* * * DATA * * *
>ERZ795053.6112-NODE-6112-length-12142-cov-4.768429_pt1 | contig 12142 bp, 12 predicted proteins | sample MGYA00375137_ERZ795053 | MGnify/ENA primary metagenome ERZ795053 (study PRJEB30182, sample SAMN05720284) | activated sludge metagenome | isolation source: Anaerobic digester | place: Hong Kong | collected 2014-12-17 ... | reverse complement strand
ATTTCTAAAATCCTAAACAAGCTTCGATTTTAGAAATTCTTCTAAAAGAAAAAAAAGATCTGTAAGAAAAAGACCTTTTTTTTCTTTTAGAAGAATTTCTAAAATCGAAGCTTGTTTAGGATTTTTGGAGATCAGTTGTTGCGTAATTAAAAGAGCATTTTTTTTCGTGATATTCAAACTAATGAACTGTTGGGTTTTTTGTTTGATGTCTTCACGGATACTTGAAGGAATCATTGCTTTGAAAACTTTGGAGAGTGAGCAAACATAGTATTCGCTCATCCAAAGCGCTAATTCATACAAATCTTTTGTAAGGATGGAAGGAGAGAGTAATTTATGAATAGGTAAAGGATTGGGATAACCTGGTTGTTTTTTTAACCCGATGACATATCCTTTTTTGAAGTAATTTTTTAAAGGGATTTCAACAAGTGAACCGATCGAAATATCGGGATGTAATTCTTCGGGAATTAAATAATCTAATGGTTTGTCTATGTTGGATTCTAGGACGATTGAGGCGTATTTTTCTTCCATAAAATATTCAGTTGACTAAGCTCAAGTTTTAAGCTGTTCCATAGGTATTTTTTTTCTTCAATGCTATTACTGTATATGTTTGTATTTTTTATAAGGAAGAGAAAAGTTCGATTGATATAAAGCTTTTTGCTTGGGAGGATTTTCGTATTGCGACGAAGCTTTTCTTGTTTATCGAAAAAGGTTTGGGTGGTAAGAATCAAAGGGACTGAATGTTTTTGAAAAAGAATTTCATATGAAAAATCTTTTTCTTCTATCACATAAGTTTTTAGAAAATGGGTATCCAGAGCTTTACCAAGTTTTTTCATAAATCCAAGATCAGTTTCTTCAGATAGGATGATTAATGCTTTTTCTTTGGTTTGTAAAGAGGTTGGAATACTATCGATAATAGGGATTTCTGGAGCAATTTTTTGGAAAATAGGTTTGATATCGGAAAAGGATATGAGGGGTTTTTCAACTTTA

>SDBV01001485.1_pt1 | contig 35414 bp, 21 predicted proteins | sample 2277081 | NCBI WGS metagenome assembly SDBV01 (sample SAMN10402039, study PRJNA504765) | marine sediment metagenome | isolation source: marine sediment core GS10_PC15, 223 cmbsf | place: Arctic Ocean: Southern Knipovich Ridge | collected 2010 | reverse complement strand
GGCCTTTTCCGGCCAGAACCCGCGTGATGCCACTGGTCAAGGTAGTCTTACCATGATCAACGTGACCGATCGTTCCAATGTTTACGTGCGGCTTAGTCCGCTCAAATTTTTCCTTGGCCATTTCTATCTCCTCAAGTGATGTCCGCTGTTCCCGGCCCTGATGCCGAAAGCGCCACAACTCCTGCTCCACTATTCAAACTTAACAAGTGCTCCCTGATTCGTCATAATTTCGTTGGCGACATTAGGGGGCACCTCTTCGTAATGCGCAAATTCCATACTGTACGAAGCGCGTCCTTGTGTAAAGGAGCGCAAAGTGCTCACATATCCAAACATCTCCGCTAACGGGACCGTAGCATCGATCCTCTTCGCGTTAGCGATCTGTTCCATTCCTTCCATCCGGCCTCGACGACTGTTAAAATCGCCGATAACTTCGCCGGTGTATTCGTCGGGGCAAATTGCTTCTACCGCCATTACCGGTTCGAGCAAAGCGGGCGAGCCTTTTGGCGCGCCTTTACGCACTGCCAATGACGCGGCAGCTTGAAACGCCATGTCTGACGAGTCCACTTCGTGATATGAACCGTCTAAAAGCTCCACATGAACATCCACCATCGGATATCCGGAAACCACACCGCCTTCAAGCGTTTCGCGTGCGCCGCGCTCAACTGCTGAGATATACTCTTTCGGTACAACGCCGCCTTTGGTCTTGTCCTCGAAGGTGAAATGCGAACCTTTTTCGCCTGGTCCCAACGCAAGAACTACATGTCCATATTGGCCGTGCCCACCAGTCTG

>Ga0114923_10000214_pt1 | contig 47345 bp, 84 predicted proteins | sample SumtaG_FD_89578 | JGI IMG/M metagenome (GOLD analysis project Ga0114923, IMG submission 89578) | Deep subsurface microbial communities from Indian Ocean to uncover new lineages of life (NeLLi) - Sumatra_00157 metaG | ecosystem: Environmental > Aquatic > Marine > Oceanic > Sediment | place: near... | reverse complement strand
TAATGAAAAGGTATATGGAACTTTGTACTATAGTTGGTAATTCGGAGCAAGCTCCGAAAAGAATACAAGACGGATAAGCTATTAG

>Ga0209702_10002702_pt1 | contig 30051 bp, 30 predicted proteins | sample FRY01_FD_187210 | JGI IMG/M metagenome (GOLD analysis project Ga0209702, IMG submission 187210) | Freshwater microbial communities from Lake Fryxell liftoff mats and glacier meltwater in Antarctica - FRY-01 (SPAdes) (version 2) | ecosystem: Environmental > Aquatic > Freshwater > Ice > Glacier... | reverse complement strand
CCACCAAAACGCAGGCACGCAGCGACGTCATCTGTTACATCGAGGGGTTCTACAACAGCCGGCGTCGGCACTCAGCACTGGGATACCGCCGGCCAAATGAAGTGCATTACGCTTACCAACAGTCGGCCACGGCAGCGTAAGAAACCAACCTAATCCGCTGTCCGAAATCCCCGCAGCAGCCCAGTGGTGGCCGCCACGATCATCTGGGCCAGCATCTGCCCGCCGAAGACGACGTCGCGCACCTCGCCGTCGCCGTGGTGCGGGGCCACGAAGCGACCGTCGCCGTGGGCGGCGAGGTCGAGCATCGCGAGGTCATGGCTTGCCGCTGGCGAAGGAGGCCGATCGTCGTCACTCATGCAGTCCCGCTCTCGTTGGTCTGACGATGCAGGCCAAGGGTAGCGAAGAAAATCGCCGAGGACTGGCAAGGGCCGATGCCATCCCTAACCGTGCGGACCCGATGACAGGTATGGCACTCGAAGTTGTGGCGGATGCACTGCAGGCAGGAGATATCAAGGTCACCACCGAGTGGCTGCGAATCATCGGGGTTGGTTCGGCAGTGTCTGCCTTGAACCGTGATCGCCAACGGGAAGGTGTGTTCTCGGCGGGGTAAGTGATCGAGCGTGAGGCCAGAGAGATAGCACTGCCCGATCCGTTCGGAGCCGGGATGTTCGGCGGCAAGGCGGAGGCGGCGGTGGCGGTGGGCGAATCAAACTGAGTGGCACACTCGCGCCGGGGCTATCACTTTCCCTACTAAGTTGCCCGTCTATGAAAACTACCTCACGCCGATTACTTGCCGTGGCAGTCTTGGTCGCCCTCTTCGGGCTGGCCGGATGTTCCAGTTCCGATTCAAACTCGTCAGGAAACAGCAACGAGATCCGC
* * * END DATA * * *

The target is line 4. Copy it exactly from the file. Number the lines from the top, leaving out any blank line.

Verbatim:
GGCCTTTTCCGGCCAGAACCCGCGTGATGCCACTGGTCAAGGTAGTCTTACCATGATCAACGTGACCGATCGTTCCAATGTTTACGTGCGGCTTAGTCCGCTCAAATTTTTCCTTGGCCATTTCTATCTCCTCAAGTGATGTCCGCTGTTCCCGGCCCTGATGCCGAAAGCGCCACAACTCCTGCTCCACTATTCAAACTTAACAAGTGCTCCCTGATTCGTCATAATTTCGTTGGCGACATTAGGGGGCACCTCTTCGTAATGCGCAAATTCCATACTGTACGAAGCGCGTCCTTGTGTAAAGGAGCGCAAAGTGCTCACATATCCAAACATCTCCGCTAACGGGACCGTAGCATCGATCCTCTTCGCGTTAGCGATCTGTTCCATTCCTTCCATCCGGCCTCGACGACTGTTAAAATCGCCGATAACTTCGCCGGTGTATTCGTCGGGGCAAATTGCTTCTACCGCCATTACCGGTTCGAGCAAAGCGGGCGAGCCTTTTGGCGCGCCTTTACGCACTGCCAATGACGCGGCAGCTTGAAACGCCATGTCTGACGAGTCCACTTCGTGATATGAACCGTCTAAAAGCTCCACATGAACATCCACCATCGGATATCCGGAAACCACACCGCCTTCAAGCGTTTCGCGTGCGCCGCGCTCAACTGCTGAGATATACTCTTTCGGTACAACGCCGCCTTTGGTCTTGTCCTCGAAGGTGAAATGCGAACCTTTTTCGCCTGGTCCCAACGCAAGAACTACATGTCCATATTGGCCGTGCCCACCAGTCTG